You’ve played Risk. You may have even played Pandemic, one of my all-time favorite cooperative board games. But have you played either of them in the Legacy format?
“Legacy format? What’s that?” you ask. Strap in, because you’re about to learn how fun a board game can be when you write in permanent marker on the board, rip up cards, and change the game each and every time it’s played. That’s right, we’re going to deface public property – if, of course, your library owns the copy of the game. If it’s your own, you’re really just destroying your own stuff, but that’s the whole point of this format! The game evolves as you go along.
The Legacy format was introduced in 2012 with Risk: Legacy, and it’s an entirely new type of and way to play board games that you may have enjoyed for years and years. It requires the purchase of the game, such as Pandemic: Legacy or Risk: Legacy, because the Legacy format has special cards, pieces, and various other items that aren’t included in the typical versions of Pandemic and Risk. This is a totally separate game from the originals, not an expansion.
For Legacy games, the first game does start out and play like a typical game – at least, until the instructions instruct you to open an envelope or container and follow the new rules or alter the board. That’s where the fun really begins. The decisions you make in the early playthroughs affect the board state forever, and places that get destroyed or become inaccessible alter the strategy from that point forward. Early playthrough strategies become impossible, and winning may get more difficult each time you play.
The Legacy format also means that the game is not re-playable forever, and thus isn’t really suited to a board game collection that circulates. The format is best suited for a set group of people due to the investment of time and effort put in. The game does eventually ‘end’ and may have a storyline to it, such as in Pandemic: Legacy. To complete Pandemic: Legacy it would take between 12 and 24 playthroughs, and it wouldn’t be the same experience a second time through as you already know what could happen since some events happen at a set point in the game.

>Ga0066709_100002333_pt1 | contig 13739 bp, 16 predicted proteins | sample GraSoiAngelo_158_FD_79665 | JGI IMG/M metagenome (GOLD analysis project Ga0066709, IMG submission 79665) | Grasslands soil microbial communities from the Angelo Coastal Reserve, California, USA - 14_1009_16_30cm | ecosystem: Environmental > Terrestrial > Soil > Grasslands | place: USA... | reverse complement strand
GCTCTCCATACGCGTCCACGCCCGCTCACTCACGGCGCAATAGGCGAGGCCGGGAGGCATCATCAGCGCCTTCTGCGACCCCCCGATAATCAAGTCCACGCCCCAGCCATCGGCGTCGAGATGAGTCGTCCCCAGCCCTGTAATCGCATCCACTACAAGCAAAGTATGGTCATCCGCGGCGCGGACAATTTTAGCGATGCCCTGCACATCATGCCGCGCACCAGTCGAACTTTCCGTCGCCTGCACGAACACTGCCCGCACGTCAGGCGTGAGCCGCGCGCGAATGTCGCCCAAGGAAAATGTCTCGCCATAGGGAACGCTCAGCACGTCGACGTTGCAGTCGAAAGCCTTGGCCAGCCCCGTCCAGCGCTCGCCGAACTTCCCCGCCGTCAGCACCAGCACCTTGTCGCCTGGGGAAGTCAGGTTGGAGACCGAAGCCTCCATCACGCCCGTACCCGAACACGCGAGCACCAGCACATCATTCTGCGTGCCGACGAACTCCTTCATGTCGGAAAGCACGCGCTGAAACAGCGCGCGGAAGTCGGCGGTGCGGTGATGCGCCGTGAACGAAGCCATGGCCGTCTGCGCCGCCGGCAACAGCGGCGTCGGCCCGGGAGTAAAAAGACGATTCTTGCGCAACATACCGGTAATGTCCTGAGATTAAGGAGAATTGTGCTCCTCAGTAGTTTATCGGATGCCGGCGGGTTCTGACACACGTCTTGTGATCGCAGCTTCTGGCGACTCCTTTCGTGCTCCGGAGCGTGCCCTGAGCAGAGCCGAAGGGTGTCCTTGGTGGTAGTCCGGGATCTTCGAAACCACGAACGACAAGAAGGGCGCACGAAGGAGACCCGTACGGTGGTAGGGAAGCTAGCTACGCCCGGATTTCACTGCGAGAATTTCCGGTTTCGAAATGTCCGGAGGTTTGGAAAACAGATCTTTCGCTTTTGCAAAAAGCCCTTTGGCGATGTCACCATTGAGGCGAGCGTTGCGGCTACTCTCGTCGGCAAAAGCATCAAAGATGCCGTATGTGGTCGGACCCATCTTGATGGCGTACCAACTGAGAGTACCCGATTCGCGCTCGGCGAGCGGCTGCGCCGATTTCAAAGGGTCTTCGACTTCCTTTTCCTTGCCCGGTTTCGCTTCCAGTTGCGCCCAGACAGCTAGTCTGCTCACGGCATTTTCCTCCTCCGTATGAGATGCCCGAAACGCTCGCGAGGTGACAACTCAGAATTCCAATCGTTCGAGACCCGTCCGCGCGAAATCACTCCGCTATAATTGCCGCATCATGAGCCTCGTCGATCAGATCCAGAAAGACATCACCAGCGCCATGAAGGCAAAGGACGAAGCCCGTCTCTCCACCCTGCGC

“If you can only play these games a limited number of times, how popular can they really be?” you may ask. How about becoming the most popular game of all time on Board Game Geek, one of the most well known board game websites? Pandemic: Legacy achieved that status in less than a year of being released, and I’m thoroughly unsurprised. It’s a phenomenal game, and I haven’t even played through the whole first season yet!
So, how can Legacy games be utilized in the library? What I would recommend is to have a group of teens play Pandemic at a board game program. Let them play it a couple of times, get a good feel for the rules, and then tell them about the Legacy format. Explain that they would get to change the game as they go along by ripping up cards, killing off characters, and possibly causing the world to fall into ruin. I would be surprised if they didn’t jump at the chance.
Pandemic was already one of the most popular games at my library, so when I brought up the idea of running Pandemic: Legacy as an addition to the weekly gaming program for the 2016 Summer Reading Program, the Teen Advisory Board loved the idea. As Pandemic: Legacy is a 2-4 player game, we decided that a maximum of 8 players could register to play the game throughout the summer so that they could stay invested in the game. If more than 4 people showed up to play Pandemic: Legacy during a gaming program, the additional people could act as Center for Disease Control advisors to help the actual players succeed. In practice, though, we generally had 3 or 4 actual players each week while the other registered teens decided to play other board games or video games. While we didn’t finish the entire Pandemic: Legacy Season 1 over the course of one summer, it was still a blast and the teens reported that they really enjoyed it.
While Pandemic: Legacy and Risk: Legacy are the first two Legacy format games to come out, the original designer of the Legacy format has just released a new game in the same style called SeaFall – a seafaring exploration game. While I haven’t seen any announcements of other upcoming Legacy format games, I wouldn’t be surprised if it continues to be a trend over the next decade or more.
Board games have become more and more popular over the last 15 years and this is one of the ways in which the medium has started to evolve. Try to keep an open mind to the concept of permanently altering a board game as you go along. You’re paying and playing for the experience, not just an endlessly repeatable game. It was hard for me to appreciate this format at first, but after I wrapped my head around it and looked at it as an experience rather than an addition to the collection, I appreciated the Legacy format for what it was. Happy gaming!